Junior safety Brian Poole joins Matt Jones as excellent players to wear 24 for the Gators. Poole is a player I’ve become very familiar with over the years (I’ve covered high school football in the Sarasota/Bradenton area for several years now) as he traded his high school orange and blue jersey for a college jersey of the same ilk. And now he’s primed for a big season as looks for an expanded role on Florida’s defense.
Southeast High School’s nickname may be the Seminoles, but Poole became accustomed to wearing the Orange and Blue during his time there. He and former Florida defensive back Jonathan Dowling formed one of the most feared secondaries in all of high school football for a season before Dowling graduated. But Poole may have thrived even more once his former teammate left. His senior season saw Poole playing a variety of positions, including cornerback, safety, running back, receiver and quarterback, as well as punt returner. He returned punts of 92 and 90 yards for touchdowns, rushed for 439 yards at 5.9 yards per carry and seven touchdowns, threw a touchdown, and also caught a TD. But it was in the secondary where Poole made his mark over his career. With the Seminoles, Poole had 12 interceptions, three of which he returned to the house. His versatility and ball skills made him one of the top recruits in the country.
Poole’s senior season at Southeast resulted in a number of accolades for the multifaceted defensive back. He was named to the AP Class 5A All-State First Team, the 2012 Under Armour All-American game, and the Florida Times-Union’s Super75 list. He set the record for the longest interception return in the history of the Under Armour All-American game, breaking teammate Andre Debose‘s record. Scout ranked him as a five-star prospect and the second-ranked cornerback of the class. 247Sports composite ratings also looked highly upon Poole, rating him as a four-star recruit ranked as the third-best safety, 12th player in Florida, and 57th player in the country. He had a slew of offers, including ones from Alabama, Florida State, Georgia, Notre Dame, Auburn, Miami, and Western Kentucky, but chose Florida over all of the other schools.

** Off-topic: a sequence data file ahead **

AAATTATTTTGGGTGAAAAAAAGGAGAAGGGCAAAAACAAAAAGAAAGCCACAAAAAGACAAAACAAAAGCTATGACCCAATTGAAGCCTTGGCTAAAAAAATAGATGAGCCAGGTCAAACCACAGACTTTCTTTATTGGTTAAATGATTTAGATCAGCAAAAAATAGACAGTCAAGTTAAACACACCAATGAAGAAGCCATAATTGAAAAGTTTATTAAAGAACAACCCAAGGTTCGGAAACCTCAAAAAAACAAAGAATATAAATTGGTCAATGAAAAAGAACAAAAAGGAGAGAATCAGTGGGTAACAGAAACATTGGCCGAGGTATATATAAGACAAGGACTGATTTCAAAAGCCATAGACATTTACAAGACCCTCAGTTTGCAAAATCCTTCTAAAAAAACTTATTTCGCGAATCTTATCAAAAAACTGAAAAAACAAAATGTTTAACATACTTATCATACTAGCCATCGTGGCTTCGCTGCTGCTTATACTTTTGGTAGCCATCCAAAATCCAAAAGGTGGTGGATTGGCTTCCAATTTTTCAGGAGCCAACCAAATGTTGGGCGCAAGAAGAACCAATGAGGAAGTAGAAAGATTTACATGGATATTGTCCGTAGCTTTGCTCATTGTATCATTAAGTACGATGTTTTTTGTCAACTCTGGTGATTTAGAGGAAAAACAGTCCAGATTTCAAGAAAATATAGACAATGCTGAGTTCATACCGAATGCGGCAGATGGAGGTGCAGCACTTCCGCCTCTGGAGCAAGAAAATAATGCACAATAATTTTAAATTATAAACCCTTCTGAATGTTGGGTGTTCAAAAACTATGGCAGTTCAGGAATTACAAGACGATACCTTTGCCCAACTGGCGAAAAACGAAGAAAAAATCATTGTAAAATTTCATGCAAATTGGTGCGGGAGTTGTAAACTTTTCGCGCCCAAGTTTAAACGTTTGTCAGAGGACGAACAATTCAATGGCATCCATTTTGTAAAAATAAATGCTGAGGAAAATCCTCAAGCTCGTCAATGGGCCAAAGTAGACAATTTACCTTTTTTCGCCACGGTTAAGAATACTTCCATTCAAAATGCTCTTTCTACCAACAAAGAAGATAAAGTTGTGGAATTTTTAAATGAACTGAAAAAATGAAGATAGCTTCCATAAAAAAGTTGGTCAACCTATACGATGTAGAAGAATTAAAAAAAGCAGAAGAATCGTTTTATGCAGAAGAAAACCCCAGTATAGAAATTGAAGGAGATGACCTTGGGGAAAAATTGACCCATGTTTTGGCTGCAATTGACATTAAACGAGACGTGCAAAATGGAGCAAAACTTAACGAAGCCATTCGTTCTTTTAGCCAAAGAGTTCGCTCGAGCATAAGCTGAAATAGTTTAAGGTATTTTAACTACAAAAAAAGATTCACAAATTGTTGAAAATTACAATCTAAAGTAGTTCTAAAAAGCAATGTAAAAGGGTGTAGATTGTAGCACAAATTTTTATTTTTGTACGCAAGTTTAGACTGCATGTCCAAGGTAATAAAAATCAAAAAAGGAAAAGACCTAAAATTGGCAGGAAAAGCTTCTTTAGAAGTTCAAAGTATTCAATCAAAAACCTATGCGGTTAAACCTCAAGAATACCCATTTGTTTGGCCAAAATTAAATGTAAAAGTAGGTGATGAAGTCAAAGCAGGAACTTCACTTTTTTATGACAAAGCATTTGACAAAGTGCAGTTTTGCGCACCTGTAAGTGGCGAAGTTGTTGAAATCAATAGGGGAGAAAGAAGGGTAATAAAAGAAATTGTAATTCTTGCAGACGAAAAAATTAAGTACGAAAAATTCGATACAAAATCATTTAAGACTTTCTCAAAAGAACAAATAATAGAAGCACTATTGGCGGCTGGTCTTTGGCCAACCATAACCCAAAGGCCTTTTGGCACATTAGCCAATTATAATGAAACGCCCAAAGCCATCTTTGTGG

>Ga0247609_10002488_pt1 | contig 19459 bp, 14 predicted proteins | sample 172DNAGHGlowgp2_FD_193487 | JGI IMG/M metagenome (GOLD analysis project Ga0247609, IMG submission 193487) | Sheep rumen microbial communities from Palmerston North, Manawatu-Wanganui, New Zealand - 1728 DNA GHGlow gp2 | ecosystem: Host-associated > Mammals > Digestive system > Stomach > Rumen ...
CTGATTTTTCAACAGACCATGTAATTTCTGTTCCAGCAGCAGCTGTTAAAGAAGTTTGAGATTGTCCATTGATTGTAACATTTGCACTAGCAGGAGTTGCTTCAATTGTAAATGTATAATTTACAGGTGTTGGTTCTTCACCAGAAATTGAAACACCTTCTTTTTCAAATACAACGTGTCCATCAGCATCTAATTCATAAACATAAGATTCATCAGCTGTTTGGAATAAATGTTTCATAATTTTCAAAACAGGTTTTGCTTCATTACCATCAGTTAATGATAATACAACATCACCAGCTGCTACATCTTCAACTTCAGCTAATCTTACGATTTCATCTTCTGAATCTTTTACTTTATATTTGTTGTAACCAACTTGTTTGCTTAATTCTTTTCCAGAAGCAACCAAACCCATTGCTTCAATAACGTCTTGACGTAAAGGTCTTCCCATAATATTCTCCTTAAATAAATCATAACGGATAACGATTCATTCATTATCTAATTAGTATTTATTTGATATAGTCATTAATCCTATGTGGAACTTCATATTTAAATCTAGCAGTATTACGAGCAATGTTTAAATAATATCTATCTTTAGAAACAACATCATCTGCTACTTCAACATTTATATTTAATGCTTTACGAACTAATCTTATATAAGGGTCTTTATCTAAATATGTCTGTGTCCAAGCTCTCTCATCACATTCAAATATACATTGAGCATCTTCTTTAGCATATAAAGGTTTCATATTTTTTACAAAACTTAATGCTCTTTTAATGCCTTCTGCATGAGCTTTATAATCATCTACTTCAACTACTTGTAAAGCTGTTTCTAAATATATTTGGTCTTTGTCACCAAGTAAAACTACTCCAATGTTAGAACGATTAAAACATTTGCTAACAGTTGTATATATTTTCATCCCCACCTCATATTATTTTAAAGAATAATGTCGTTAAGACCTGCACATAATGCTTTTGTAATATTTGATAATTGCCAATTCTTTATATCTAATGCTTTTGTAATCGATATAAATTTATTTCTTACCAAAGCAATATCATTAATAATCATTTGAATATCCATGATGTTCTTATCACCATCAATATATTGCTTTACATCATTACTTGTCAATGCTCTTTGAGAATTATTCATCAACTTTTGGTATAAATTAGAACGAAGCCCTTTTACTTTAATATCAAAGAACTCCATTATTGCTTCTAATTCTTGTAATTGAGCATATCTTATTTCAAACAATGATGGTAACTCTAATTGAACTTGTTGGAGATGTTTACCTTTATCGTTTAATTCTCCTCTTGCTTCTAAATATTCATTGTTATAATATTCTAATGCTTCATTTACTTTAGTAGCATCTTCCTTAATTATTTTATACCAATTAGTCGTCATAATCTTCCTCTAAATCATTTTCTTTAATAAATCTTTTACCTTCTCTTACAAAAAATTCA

Even though Poole was one of two cornerbacks signed in the 2012 class, Will Muschamp decided to move him to safety during fall camp of his freshman year. His flexibility in high school likely contributed to the success he’s seen since the transition. Poole played in 12 of 13 games in his freshman season and managed to notch three tackles on the campaign.
Last season, however, Poole had somewhat of a breakout season. He played in 11 games, starting six at nickel back, missing only the Kentucky game due to a targeting call against Tennessee. Before he was ejected from the game, Poole nabbed his first interception against the Volunteers. He got his second one and a 30-yard return at Missouri which coincided with a career-high eight tackles. For the year, Poole racked up 32 tackles, including two tackles-for-loss, and three pass breakups.
As Poole prepares for the upcoming season, he’ll likely see an expanded role in all aspects of the game. His versatility makes him a threat to opposing quarterbacks, be it at cornerback, nickel back, or safety. Now Poole could be a dangerous option as a punt returner. Judging by his work at Southeast, he can certainly be a big-time playmaker. The best part is we won’t have to wait too long to see Poole and the Gators back on the field. Kickoff is just 24 days away.